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Flatworms have more complex vision than previously thought, find researchers

October 30,2017
Read time: 5 mins

Photo : Dr. Akash Gulyani and Dr. Dasaradhi Palakodeti

Humans have remarkably sophisticated eyes. We view the world as a high-definition color movie in three dimensions. We also rapidly process what we see, since 40% of our brain is devoted to vision. Even as you are reading this article, your eyes and brain are effortlessly processing the words on the screen and deciphering their meaning.

Most organisms in the natural world have far less complex eyes than us. In fact, the most common eye type in the natural world, called ‘pit’ eyes, are nothing more than hollow cups that are known to sense the presence and direction of light, but little else. How did these simple eyes evolve into the complex, highly functional human visual system?

Dr. Akash Gulyani, a researcher at Institute for Stem Cell Biology and Regenerative Medicine (inStem), Bengaluru, is interested in ‘pit’ eyes, as they may hold the key to understanding how sophisticated human vision evolved. Luckily for him, Dr. Dasharadhi Palakodeti, also at inStem, studies planarians aka flatworms – simple little worms with seemingly simple eyes. The two researchers teamed up to study planarian eyes, uncovering a series of interesting and ground-breaking results that show unexpected sophistication in planarian vision. The study was published in the journal Science Advances.

Planarians are truly remarkable little critters. They have achieved a Frankenstein-ish fame in the biological world for their powers of regeneration. If you cut them up into little pieces, each piece regenerates into a small worm! If you lop off their head, they regrow that too, complete with eyes and brain.

Planarians have simple, cup-shaped eyes with a single type of photoreceptor. This means that they are colour blind, and can only view the world in grey. Dr. Gulyani and his team were curious to find what would happen if they shone light of two different colours on the worms, for example blue and green. To their intense surprise, the worms almost always chose blue over green light, and green over red light. How were the worms able to tell colours apart if they had only one photoreceptor?

The team eventually figured out that the worms’ brains were, in effect, representing different colours as different shades of grey. Even if they couldn’t actually ‘see’ the colours, their brains were using a trick to allow them to distinguish between different colours. “This result demonstrates that the planarian eye and nervous system has the ability to accomplish fairly sophisticated ‘comparative processing’ – the ability to make small comparisons. This is an exciting finding and has implications for eye-brain evolution”, says Dr. Gulyani.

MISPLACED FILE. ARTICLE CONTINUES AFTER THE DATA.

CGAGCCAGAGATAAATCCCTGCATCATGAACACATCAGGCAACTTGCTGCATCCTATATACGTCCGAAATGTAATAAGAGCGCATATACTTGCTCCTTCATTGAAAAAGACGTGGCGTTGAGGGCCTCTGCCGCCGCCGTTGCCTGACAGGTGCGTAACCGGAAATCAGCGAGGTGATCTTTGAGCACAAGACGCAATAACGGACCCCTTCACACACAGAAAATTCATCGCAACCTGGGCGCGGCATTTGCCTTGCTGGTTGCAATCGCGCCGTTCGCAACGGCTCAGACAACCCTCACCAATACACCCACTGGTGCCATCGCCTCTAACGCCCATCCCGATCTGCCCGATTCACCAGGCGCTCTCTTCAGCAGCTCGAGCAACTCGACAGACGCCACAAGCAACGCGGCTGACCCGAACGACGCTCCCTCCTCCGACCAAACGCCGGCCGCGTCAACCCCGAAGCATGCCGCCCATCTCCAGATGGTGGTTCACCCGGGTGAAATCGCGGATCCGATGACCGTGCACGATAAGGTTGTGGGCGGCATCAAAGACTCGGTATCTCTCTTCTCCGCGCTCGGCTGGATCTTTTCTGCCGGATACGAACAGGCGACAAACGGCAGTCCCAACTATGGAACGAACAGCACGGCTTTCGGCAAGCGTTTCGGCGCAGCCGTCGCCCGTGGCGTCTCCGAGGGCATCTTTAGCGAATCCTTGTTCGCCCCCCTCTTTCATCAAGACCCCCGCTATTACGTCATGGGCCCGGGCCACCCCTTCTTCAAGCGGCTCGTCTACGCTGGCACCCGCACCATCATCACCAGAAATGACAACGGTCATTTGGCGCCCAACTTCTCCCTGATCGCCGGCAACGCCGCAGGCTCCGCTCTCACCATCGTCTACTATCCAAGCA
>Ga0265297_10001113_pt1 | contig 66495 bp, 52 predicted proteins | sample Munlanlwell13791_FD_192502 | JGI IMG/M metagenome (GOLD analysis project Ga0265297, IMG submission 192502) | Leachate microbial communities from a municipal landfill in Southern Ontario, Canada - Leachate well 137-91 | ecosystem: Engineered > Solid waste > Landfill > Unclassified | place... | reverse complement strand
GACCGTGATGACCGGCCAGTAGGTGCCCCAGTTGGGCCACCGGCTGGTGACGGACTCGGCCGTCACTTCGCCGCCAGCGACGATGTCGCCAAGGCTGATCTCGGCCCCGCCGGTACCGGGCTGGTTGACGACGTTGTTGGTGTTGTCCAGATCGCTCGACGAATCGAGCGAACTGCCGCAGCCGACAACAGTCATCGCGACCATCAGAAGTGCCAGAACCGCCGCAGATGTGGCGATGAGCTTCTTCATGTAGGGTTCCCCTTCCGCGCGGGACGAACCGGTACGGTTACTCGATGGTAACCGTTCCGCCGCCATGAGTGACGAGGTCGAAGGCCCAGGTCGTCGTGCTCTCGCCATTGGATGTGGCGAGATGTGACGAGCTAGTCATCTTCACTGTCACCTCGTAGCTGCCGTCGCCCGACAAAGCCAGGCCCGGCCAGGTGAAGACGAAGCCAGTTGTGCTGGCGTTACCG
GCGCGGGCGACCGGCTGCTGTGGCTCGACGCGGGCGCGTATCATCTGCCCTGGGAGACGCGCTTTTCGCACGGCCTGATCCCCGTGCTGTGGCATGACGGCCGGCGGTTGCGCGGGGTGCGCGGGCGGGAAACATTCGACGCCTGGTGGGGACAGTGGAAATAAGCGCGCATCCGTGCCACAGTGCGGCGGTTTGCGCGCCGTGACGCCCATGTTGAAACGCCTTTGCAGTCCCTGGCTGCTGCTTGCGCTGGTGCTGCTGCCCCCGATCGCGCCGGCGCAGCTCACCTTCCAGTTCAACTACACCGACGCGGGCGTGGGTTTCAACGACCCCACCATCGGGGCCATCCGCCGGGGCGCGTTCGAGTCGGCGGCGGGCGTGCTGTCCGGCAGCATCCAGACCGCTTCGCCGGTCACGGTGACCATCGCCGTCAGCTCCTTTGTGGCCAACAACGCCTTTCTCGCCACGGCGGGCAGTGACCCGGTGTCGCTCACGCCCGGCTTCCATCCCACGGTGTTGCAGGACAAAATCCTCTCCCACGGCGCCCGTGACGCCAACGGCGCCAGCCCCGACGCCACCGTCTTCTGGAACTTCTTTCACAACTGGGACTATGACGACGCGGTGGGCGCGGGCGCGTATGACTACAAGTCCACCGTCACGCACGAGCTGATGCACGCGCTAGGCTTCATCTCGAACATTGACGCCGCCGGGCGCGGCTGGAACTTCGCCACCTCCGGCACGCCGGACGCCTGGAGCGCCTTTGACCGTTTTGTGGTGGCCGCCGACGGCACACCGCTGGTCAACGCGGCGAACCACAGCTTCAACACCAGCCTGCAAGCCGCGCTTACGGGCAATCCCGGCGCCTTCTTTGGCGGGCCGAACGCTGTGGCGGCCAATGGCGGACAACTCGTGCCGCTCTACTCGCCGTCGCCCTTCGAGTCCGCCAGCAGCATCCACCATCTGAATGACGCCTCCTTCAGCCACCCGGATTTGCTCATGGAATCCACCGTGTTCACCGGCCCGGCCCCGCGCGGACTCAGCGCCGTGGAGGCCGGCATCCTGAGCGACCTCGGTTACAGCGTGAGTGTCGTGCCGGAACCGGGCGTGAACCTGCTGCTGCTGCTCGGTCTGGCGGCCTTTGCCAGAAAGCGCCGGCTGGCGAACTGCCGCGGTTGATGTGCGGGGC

Next, the team took advantage of planarians’ unique regenerative ability to study how they regained their eyesight and visual processing abilities. They chopped off the heads of the worms and watched and waited for their eyesight to recover. The decapitated worms regenerated their eyes in about 4-5 days, but at this stage, could not distinguish between different colours as before. Then as their brains strengthened, they built the right neural connections and their colour-distinguishing abilities gradually recovered. By looking at the worms’ brains during this process, the researchers were able to uncover the neural networks that regenerated to give back the worms their colour-distinguishing ability. 

In a further twist, the team found that decapitated worms showed a strong aversion to small amounts of ultraviolet (UV) light, even when they had no eyes! This surprising result indicated that the worms had a mechanism to detect ultraviolet light even without their eyes, through an extraocular system.

The researchers  then performed a series of experiments where they shone both UV and visible light on the worms to tease out the relationship between the eye-brain and the extraocular vision systems. In decapitated worms, the extraocular system took control and the worms avoided UV light. But when they regrew their eyes and brains, the regular eye-brain system reclaimed its dominance. “This hierarchical structure is quite striking and is reminiscent of hierarchies in neural networks in more complex animals and mammals”, says Dr. Gulyani.

What do these experiments tell us about how the human visual system evolved? The ability of planarians to perform comparative processing to distinguish between colours is likely an important landmark in the evolution of human eyes. Besides, the surprising sophistication of planarian’s vision highlights how little we know about the eyes and brains in the natural world. “Natural light sensing has many layers and textures and there are surprises galore if one is curious and willing to study this in detail”, believes Dr. Gulyani. 

Further, the amazing ability of planarians to regenerate their visual systems could hold clues on how to restore human vision. The two scientists plan to study the molecules involved in eye-brain regeneration, using planarians as a model system.

Dr. Gulyani is clearly proud of his enterprising research team. “Our work illustrates how curiosity-driven, highly collaborative research not only leads to new discoveries about the natural world but also can impact problems like neural regeneration that have tremendous biomedical relevance”, he signs off.